Hills’ problems with playing too high were more apparent when he slid out to left tackle after injuries to Jonathan Scott and Marcus Gilbert. There were multiple plays where Trent Cole drove Hills back into the pocket. Interestingly, while most tackles’ biggest problems come from speed rushes, Hills seemed to have more problem overplaying for speed rushes, which opened up the inside for defensive ends with an out and up move. If you tell me that Hills is starting at guard in Week 1, I think he’s got a 50 percent shot of playing well enough to avoid being benched. If he’s forced to play left tackle I would fear for Roethlisberger’s safety.
The rest of the guard candidates? It wasn’t pretty.
Ramon Foster is never going to be a particularly nimble guard. He’s more of a straight-ahead road grader. But in the first series against the Eagles, he wasn’t doing a very good impression of a bulldozer either. On two of the Steelers first three running plays, Foster was driven into the backfield by his man. In both cases he recovered to at least occupy his man enough to let Rashard Mendenhall by, but you’d rather see those stalemates taking place at or on the other side of the line of scrimmage.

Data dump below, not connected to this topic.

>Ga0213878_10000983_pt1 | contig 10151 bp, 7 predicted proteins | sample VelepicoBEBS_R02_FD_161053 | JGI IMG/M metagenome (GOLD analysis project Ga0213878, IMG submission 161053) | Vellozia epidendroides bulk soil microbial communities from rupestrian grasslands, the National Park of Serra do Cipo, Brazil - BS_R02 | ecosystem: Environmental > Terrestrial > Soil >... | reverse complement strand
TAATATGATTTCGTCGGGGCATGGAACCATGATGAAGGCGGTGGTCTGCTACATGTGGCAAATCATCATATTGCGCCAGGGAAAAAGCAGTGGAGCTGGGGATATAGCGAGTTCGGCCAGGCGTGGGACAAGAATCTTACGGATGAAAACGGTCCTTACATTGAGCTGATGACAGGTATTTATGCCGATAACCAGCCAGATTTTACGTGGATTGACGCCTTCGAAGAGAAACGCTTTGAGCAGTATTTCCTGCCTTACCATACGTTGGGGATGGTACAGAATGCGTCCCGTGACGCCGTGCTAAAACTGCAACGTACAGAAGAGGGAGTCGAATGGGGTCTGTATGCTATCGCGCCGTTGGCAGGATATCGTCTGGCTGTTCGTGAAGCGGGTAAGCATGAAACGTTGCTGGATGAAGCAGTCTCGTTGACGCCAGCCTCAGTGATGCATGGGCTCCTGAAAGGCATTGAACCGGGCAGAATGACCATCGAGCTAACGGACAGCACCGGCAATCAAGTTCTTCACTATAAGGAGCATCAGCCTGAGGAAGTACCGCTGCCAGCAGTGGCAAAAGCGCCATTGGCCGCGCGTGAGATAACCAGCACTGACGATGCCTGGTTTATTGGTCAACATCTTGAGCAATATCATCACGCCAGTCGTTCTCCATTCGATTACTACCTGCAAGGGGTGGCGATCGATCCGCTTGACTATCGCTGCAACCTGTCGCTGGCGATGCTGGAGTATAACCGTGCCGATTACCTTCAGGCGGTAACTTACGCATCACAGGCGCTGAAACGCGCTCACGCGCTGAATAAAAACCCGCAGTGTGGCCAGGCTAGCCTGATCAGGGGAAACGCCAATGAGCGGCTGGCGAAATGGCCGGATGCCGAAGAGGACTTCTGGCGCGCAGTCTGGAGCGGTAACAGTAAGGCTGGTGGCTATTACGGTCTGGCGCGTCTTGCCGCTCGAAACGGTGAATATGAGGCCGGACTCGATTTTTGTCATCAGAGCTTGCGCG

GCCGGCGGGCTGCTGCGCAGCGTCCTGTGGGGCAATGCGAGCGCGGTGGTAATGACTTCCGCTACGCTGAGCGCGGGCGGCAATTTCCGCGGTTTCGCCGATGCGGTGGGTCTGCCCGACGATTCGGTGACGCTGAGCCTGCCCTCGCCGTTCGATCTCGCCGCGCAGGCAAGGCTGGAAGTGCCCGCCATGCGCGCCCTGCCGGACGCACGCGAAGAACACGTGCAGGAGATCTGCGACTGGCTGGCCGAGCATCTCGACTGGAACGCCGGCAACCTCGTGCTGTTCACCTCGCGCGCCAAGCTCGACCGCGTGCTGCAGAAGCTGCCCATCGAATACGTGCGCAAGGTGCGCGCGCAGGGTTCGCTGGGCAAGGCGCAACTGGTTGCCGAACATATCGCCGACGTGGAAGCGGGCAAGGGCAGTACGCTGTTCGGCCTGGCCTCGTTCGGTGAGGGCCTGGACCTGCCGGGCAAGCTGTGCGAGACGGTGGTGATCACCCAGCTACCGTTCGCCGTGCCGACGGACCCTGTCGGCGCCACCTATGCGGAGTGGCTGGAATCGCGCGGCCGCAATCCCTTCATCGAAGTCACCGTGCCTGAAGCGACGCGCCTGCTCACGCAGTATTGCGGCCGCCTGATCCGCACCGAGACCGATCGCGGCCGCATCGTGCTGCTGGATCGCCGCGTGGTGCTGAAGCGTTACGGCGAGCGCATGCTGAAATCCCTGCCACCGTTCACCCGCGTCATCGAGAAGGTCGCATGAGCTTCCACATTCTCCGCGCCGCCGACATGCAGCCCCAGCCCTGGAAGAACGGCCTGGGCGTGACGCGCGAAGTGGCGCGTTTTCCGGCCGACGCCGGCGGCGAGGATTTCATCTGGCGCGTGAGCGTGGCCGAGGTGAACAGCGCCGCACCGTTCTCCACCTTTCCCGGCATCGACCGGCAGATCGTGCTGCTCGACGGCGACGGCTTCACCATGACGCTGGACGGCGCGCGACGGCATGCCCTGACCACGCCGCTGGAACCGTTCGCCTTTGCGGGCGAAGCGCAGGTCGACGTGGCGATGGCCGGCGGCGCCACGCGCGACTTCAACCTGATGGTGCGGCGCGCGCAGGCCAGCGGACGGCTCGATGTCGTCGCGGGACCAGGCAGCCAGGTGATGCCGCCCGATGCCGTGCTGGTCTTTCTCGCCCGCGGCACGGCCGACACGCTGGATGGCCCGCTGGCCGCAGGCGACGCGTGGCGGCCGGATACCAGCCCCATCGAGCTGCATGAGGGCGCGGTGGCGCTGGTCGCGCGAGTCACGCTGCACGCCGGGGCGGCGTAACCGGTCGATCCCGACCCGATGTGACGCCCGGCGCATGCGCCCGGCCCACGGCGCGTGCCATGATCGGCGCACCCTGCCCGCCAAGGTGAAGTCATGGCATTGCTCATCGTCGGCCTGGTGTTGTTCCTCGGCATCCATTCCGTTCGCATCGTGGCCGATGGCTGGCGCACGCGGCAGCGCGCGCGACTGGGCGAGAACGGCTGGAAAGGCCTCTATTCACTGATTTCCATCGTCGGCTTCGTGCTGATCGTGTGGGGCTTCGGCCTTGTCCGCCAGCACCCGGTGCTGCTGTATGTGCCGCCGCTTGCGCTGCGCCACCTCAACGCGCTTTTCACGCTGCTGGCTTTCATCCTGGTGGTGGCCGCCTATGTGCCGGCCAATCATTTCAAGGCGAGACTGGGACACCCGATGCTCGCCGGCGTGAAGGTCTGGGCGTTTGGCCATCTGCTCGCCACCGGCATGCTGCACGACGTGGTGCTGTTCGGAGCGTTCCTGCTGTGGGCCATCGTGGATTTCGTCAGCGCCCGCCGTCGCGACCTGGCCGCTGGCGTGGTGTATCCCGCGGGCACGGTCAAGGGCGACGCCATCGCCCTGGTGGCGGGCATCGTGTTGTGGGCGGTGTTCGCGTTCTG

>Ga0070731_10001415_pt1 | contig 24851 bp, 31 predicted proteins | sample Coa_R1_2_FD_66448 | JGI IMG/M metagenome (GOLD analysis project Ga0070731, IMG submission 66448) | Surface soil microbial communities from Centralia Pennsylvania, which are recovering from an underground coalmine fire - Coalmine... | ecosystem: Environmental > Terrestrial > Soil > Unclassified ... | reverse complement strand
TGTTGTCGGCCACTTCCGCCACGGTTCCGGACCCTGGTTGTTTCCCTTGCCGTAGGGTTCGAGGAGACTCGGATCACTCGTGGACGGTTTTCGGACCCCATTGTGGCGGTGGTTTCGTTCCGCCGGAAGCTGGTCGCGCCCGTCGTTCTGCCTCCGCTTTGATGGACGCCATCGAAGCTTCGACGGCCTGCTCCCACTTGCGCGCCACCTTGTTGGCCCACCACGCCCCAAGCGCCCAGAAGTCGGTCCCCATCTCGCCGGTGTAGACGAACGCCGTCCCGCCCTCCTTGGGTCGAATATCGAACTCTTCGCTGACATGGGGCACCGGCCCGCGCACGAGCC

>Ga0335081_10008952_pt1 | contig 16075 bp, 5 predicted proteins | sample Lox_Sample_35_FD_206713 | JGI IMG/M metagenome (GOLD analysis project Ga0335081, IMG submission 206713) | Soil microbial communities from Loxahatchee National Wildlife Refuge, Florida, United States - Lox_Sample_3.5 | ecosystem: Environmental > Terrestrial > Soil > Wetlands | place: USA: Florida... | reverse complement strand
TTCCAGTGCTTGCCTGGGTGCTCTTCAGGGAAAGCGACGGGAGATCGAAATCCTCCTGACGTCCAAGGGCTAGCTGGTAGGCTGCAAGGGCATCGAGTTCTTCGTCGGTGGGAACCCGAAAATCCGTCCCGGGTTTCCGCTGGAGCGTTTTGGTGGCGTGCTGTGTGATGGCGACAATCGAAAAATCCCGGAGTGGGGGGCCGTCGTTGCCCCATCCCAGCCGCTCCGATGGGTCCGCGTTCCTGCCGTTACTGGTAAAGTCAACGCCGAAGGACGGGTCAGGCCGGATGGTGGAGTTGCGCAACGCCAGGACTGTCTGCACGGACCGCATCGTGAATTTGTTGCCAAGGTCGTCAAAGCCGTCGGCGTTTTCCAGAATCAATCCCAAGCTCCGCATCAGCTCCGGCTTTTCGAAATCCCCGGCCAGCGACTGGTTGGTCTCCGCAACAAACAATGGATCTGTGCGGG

Foster did show a mean streak, although he may have taken that a bit too far with an absolutely brutal hit at the whistle on an Eagles linebacker. The play came just three minutes into the game. On a dump-off pass to Isaac Redman, Foster followed the play, then laid a cut block on linebacker Jamar Chaney just as the whistle was getting ready to blow. It wasn’t a late hit, but it sure was the kind of block that could end a guy’s season.
Foster did show flashes where he was able to use his strength to put his man on the ground, but his inability to prevent penetration was more apparent than his ability to dominate his man. On one particularly poor play Foster was driven into the backfield, which caused him to run into a pulling Legursky and ruining the play. Foster also gave up a sack. For a veteran, it was a pretty ugly performance.
Chris Scott got a chance to try out for the guard job in the first preseason game. He played poorly, and apparently was immediately dropped from the competition. He played right tackle exclusively against the Eagles, where he showed that he’s probably better off competing for the guard job. Scott wasn’t a complete disaster at right tackle, but he did look a little slow off the ball and generally he relied on doing just enough to push his man past the back of the pocket.